Palestinians Need To Revise Their School Textbooks

It goes without saying that a peaceful resolution of the Arab-Israeli dispute will be fiendishly difficult to achieve unless both sides are psychologically prepared to make meaningful compromises.

Israel must accustom itself to the idea that its occupation of the West Bank is unsustainable and counter-productive. How can there be peace when the Palestinians are denied statehood? Prime Minister Benjamin Netanyahu’s belief that conflict management is sufficient is short-sighted and myopic.

The Palestinian Authority, headed by President Mahmoud Abbas, has no territory to relinquish in exchange for peace. But the PA has an important role to play in laying the groundwork for peaceful coexistence.

The PA can start this crucial process by revamping its school textbooks, which essentially deny Israel’s existence. If the Palestinians fail to amend their textbooks, the prospects for peace will recede even further.

Right now, Palestinians youngsters in grades 1 to 12 are being taught that Israel is an illegitimate state, a transitory entity bound to disappear. The PA, in effect, is creating a generation of rejectionists who will accept nothing less than a Palestinian state in place of Israel.

Israel Radio’s Palestinian affairs correspondent Gal Berger recently examined the books that students are required to read in Palestinian schools in the West Bank. What he found is not exactly new, but it sets off alarm bells and reminds us yet again that the PA should be working harder to build bridges between Palestinians and Israelis.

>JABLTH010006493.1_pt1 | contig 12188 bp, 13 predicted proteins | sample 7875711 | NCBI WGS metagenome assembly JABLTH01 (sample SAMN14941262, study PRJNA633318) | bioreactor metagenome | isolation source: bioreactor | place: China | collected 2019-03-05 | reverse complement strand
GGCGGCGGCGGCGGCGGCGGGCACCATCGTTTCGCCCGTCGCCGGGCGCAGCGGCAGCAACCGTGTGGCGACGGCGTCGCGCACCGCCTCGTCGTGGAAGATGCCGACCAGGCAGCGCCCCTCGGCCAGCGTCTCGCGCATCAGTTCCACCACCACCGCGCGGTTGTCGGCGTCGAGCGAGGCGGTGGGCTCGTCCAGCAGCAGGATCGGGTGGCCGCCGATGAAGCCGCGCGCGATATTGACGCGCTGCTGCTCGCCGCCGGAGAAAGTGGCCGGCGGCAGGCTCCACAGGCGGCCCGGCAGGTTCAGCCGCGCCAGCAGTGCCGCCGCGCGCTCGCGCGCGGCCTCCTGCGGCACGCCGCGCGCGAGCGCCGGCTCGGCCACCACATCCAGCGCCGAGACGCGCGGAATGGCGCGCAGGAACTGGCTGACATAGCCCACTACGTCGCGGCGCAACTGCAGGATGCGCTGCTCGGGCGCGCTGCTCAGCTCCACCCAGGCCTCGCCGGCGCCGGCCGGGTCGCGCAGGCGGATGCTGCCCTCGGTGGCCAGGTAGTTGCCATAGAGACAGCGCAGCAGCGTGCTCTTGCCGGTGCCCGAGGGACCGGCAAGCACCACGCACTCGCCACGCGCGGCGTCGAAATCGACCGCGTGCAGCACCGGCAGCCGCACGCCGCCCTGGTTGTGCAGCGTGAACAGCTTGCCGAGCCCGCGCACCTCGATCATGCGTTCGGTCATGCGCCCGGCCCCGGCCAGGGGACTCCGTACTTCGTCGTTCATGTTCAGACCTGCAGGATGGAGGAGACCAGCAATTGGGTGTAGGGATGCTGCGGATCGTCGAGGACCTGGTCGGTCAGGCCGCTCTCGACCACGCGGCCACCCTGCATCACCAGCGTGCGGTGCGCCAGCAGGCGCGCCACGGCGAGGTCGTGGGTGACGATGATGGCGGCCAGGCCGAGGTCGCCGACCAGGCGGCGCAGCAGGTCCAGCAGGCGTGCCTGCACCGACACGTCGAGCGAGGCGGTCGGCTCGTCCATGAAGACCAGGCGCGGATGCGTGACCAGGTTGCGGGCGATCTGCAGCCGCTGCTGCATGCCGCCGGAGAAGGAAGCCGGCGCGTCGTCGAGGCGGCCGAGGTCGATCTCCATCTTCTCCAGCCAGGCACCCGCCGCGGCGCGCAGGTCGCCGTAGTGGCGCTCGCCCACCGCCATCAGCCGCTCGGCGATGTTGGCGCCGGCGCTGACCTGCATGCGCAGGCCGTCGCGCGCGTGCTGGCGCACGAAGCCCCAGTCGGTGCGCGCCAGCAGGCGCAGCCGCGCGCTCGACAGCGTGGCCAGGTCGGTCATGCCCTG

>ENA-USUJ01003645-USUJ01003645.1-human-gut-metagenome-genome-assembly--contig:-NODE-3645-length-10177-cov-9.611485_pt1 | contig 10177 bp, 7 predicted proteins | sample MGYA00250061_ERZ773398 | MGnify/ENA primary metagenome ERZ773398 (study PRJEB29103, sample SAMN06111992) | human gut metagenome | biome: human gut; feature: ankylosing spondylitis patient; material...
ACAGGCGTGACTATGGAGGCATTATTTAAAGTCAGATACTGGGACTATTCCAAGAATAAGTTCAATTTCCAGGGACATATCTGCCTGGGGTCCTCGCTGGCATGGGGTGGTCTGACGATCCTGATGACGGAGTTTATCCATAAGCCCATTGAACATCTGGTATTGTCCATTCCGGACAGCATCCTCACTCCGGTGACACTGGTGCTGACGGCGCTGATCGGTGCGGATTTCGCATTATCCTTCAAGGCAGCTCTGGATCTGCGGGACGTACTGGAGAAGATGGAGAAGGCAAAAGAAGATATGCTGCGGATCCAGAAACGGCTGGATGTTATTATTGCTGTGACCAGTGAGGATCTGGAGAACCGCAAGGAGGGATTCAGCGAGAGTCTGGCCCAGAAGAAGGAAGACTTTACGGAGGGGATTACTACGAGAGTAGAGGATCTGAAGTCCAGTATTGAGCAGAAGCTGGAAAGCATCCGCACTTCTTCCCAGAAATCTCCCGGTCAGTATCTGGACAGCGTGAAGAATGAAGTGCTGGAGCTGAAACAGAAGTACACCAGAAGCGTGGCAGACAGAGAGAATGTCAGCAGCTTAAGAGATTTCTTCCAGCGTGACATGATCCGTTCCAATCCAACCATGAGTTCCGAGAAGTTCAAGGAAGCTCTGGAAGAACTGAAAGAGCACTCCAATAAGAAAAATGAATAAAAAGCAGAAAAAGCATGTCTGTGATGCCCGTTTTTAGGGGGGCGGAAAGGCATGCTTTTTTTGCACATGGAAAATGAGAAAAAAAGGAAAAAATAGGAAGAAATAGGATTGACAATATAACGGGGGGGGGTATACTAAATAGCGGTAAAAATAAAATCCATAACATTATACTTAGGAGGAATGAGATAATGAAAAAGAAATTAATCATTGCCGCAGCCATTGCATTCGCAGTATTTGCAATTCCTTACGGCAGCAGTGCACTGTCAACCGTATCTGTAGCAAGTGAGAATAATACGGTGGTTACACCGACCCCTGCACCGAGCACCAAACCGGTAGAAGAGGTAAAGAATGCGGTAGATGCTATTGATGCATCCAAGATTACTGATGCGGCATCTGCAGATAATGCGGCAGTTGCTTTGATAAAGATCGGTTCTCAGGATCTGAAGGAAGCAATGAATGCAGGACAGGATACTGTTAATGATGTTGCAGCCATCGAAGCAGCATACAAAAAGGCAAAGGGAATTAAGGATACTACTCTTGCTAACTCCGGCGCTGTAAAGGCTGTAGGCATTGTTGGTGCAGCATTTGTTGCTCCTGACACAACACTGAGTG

As Berger reported, “In the textbooks of the PA, there is no education towards two states or a Palestinian state alongside Israel within the 1967 lines.”

Israeli cities like Haifa, Safad, Ashkelon and Beersheba are portrayed as Palestinian cities. The concept of martyrdom, a motivating factor in the creation of suicide bombers, is exalted. Indeed, students are asked to write essays about martyrs of their choice.

In history books designed for senior grades, several chapters are devoted to World War II, yet the Holocaust goes unmentioned. This is hardly surprising. The PA is clearly uncomfortable with the Holocaust because it is often cited as a justification for Jewish statehood.

If the PA is truly serious about coexistence with Israel, as it constantly claims, the textbooks in its classes will have to reflect realities on the ground, not the fantasies of extremists.

Many Israelis are already suspicious of Palestinian motives and intentions. Their suspicions will surely grow if the PA fails to overhaul its textbooks.

Israel has work to do in this domain as well.

Nearly all Israeli maps are remiss in delineating the border between Israel and the West Bank. This has been the case since the 1967 Six Day War. These maps leave the unmistakable impression that the West Bank has already been annexed by Israel and that it will never be traded for peace with the Palestinians.

It’s time for the PA and the Israeli government to give peace a real chance.

The PA should introduce a new set of textbooks for its students. Israeli mapmakers should print maps that recognize borders.

If these steps are not taken, it will be clear to all that the PA and Israel prefer the status quo to peace.

Let us hope that reason will prevail.

About the Author
Sheldon Kirshner is a journalist in Toronto. He writes at his online journal,